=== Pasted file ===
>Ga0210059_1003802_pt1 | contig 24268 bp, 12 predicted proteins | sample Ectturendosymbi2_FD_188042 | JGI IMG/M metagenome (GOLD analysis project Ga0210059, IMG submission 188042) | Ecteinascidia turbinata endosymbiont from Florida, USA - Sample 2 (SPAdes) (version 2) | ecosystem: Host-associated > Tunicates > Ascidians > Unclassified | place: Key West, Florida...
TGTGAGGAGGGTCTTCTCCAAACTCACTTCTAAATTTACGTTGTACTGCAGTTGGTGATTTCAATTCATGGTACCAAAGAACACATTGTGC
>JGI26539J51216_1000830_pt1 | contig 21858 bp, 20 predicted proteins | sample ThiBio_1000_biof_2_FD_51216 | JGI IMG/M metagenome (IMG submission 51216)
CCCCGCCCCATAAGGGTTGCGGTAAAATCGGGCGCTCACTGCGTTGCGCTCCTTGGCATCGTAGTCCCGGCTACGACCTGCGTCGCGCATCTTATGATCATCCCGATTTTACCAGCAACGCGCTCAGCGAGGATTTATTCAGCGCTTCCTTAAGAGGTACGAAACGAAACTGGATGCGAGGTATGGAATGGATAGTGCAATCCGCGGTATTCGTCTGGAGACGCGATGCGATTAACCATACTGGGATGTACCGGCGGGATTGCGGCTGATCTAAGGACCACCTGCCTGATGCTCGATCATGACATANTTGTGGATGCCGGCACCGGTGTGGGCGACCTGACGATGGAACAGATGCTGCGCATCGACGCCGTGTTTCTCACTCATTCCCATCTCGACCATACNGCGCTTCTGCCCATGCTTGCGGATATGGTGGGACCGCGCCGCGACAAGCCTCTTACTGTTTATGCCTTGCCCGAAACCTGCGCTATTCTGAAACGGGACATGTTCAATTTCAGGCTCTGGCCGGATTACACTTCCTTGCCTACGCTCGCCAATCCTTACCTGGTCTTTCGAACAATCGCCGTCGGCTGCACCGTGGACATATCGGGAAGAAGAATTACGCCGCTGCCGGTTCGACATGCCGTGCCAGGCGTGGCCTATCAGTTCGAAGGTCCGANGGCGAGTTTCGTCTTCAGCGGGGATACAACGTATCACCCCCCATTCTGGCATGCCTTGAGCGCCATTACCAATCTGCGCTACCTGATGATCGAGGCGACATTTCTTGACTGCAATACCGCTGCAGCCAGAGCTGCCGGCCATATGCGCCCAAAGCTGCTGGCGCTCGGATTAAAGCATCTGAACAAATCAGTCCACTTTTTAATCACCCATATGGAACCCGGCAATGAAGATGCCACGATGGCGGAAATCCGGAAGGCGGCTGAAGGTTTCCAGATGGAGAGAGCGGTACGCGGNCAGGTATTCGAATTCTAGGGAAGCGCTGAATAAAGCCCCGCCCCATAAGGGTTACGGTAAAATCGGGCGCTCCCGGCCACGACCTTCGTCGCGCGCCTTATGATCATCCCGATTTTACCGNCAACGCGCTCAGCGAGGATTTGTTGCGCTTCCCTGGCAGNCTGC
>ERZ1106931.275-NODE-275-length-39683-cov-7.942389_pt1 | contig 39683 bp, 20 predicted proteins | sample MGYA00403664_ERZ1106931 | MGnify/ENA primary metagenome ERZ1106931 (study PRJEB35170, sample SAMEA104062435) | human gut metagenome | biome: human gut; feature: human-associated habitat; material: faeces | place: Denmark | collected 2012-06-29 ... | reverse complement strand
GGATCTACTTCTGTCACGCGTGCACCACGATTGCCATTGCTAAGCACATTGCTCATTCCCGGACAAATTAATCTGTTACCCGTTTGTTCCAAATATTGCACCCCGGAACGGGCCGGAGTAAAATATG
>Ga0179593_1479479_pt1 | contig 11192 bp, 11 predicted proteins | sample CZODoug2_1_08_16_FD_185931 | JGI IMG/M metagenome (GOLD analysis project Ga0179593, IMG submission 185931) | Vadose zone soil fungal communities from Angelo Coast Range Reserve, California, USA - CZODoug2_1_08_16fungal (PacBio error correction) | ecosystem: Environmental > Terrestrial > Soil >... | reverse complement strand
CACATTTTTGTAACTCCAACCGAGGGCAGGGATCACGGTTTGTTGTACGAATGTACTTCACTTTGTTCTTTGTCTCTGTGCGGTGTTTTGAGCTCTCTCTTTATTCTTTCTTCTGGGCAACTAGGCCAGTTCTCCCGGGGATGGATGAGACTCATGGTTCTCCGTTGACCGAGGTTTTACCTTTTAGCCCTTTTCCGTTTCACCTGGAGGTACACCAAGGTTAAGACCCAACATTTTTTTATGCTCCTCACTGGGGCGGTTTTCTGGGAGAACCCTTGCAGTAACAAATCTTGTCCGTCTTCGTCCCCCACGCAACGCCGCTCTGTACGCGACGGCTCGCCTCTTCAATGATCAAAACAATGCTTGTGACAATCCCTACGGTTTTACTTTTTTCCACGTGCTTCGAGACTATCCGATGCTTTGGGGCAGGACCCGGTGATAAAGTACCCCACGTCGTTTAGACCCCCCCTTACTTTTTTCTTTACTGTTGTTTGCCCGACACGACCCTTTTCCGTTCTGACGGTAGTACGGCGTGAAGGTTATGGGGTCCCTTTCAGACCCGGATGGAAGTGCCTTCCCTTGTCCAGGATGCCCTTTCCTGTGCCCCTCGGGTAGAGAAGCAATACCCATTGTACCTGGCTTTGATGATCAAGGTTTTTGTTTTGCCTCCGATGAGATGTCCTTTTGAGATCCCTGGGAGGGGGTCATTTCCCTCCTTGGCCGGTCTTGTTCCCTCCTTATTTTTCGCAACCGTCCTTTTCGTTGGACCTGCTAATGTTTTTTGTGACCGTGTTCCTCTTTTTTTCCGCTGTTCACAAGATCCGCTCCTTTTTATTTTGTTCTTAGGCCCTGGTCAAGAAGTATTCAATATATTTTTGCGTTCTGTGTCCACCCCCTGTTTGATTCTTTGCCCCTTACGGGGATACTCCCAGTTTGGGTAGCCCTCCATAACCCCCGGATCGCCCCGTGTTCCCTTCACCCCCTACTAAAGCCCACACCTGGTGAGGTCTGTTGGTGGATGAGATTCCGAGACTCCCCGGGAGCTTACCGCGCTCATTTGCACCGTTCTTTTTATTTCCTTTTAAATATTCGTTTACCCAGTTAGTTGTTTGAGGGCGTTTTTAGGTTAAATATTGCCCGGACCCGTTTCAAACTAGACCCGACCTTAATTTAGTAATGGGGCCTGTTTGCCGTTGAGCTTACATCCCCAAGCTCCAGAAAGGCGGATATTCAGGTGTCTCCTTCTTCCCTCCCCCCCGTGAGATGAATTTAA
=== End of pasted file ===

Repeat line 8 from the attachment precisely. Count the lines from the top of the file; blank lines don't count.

CACATTTTTGTAACTCCAACCGAGGGCAGGGATCACGGTTTGTTGTACGAATGTACTTCACTTTGTTCTTTGTCTCTGTGCGGTGTTTTGAGCTCTCTCTTTATTCTTTCTTCTGGGCAACTAGGCCAGTTCTCCCGGGGATGGATGAGACTCATGGTTCTCCGTTGACCGAGGTTTTACCTTTTAGCCCTTTTCCGTTTCACCTGGAGGTACACCAAGGTTAAGACCCAACATTTTTTTATGCTCCTCACTGGGGCGGTTTTCTGGGAGAACCCTTGCAGTAACAAATCTTGTCCGTCTTCGTCCCCCACGCAACGCCGCTCTGTACGCGACGGCTCGCCTCTTCAATGATCAAAACAATGCTTGTGACAATCCCTACGGTTTTACTTTTTTCCACGTGCTTCGAGACTATCCGATGCTTTGGGGCAGGACCCGGTGATAAAGTACCCCACGTCGTTTAGACCCCCCCTTACTTTTTTCTTTACTGTTGTTTGCCCGACACGACCCTTTTCCGTTCTGACGGTAGTACGGCGTGAAGGTTATGGGGTCCCTTTCAGACCCGGATGGAAGTGCCTTCCCTTGTCCAGGATGCCCTTTCCTGTGCCCCTCGGGTAGAGAAGCAATACCCATTGTACCTGGCTTTGATGATCAAGGTTTTTGTTTTGCCTCCGATGAGATGTCCTTTTGAGATCCCTGGGAGGGGGTCATTTCCCTCCTTGGCCGGTCTTGTTCCCTCCTTATTTTTCGCAACCGTCCTTTTCGTTGGACCTGCTAATGTTTTTTGTGACCGTGTTCCTCTTTTTTTCCGCTGTTCACAAGATCCGCTCCTTTTTATTTTGTTCTTAGGCCCTGGTCAAGAAGTATTCAATATATTTTTGCGTTCTGTGTCCACCCCCTGTTTGATTCTTTGCCCCTTACGGGGATACTCCCAGTTTGGGTAGCCCTCCATAACCCCCGGATCGCCCCGTGTTCCCTTCACCCCCTACTAAAGCCCACACCTGGTGAGGTCTGTTGGTGGATGAGATTCCGAGACTCCCCGGGAGCTTACCGCGCTCATTTGCACCGTTCTTTTTATTTCCTTTTAAATATTCGTTTACCCAGTTAGTTGTTTGAGGGCGTTTTTAGGTTAAATATTGCCCGGACCCGTTTCAAACTAGACCCGACCTTAATTTAGTAATGGGGCCTGTTTGCCGTTGAGCTTACATCCCCAAGCTCCAGAAAGGCGGATATTCAGGTGTCTCCTTCTTCCCTCCCCCCCGTGAGATGAATTTAA